The Supreme Court has been back in session for just over a week and its first rulings are rolling in.
The law requires that North Dakota residents provide identification that includes a residential street address in order to vote. But the state is home to thousands of Native Americans and others who do not have standard addresses, which the challengers argued would effectively disenfranchise them.
A federal district court in North Dakota agreed with them in April, blocking the Secretary of State from enforcing the new requirements and thereby allowing voters to cast ballots in the primaries. But last month, the 8th U.S. Circuit Court of Appeals put the district court’s order on hold.
The challengers therefore submitted an urgent request to the Supreme Court asking the justices to toss out the law, but the Court denied it without explanation—with the exception of Justice Ginsburg, who wrote a dissent to which Justice Kagan joined. Newly-minted Supreme Court Justice Brett Kavanaugh did not join in the decision.
In her dissent, Ginsburg highlighted that 70,000 North Dakota residents, which constitutes nearly 20% of the turnout “in a regular quadrennial election—lack a qualifying ID” under the the law’s provisions. Another 18,000 residents “lack supplemental documentation sufficient to permit them to vote without a qualifying ID.”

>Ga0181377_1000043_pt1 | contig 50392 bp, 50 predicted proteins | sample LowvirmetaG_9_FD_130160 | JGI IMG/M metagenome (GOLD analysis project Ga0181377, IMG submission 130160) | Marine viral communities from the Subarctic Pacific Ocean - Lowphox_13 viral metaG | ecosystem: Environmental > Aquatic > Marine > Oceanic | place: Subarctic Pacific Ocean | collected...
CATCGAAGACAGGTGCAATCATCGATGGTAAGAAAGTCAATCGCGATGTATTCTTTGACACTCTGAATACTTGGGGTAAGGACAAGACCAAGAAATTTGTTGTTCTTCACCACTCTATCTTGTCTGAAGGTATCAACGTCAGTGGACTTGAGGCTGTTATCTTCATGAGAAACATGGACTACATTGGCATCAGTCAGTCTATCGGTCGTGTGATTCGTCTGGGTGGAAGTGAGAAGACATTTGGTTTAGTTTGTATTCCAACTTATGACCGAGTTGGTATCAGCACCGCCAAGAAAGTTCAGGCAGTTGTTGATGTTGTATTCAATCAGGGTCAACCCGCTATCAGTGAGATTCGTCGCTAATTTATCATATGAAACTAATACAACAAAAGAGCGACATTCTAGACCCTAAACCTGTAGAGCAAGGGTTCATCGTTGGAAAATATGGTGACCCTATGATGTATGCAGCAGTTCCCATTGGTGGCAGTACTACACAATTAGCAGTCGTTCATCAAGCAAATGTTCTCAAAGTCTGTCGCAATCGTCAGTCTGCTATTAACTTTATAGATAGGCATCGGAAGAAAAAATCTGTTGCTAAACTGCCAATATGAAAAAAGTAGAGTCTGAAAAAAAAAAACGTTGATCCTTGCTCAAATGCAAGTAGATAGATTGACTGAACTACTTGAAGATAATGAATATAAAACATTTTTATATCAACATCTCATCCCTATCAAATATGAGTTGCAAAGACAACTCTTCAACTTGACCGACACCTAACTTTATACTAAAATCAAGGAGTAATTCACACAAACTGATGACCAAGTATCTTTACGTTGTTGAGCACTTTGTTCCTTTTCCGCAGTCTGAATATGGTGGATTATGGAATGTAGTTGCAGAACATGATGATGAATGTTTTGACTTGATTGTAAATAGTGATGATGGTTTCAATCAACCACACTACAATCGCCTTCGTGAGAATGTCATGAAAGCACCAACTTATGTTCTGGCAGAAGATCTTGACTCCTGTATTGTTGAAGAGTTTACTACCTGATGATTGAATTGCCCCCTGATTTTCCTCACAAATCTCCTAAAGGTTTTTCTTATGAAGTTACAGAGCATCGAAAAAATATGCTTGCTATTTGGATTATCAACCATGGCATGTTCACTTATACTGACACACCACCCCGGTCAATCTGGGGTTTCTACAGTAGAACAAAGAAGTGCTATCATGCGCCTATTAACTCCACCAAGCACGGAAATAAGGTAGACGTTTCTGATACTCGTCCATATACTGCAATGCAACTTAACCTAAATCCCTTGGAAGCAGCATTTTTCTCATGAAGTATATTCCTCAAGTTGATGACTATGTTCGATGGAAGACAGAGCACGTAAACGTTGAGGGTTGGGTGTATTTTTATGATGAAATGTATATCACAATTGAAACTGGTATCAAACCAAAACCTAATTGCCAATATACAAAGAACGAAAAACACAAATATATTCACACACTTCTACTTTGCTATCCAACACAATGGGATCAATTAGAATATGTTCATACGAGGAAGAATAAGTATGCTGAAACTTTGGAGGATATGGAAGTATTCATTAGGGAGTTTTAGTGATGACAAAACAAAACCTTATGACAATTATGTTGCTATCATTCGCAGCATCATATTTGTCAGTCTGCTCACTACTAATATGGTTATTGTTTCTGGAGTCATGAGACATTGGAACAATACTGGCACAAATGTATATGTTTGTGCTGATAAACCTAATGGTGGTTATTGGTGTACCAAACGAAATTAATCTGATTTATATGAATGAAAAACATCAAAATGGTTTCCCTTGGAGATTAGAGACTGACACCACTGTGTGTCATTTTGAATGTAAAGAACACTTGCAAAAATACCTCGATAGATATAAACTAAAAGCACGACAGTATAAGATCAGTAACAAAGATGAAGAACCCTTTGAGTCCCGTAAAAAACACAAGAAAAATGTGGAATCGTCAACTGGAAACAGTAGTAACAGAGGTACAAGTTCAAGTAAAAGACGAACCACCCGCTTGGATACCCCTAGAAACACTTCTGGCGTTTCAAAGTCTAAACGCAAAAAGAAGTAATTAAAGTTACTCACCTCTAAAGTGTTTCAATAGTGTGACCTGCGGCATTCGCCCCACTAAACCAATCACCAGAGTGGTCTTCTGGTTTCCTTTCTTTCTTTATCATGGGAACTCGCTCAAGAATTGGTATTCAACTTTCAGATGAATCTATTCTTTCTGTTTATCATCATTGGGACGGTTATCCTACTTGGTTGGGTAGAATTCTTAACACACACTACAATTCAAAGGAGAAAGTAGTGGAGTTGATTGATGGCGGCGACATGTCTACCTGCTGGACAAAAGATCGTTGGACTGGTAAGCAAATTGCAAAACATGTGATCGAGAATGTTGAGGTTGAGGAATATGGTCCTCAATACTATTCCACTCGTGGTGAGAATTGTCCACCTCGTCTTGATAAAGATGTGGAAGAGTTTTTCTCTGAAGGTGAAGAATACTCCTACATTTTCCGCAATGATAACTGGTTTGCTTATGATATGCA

What’s more, Ginsburg noted that changing the rules ahead of November’s election could cause confusion amongst voters. “The risk of voter confusion appears severe here because the injunction against requiring residential-address identification was in force during the primary election and because the Secretary of State’s website announced for months the ID requirements as they existed under that injunction,” Ginsburg said.
“Reasonable voters may well assume that the IDs allowing them to vote in the primary election would remain valid in the general election.”
The state is one of the least densely populated in the country, meaning that a couple hundred votes could decide an election. And Native Americans disproportionately vote Democrat, which could be bad news for Sen. Heidi Heitkamp, the state’s Democrat incumbent who is struggling to hold off her Republican opponent. Heitkamp, who decided to break from her state and vote against Kavanaugh’s confirmation last week, won her last race by just 3,000 votes.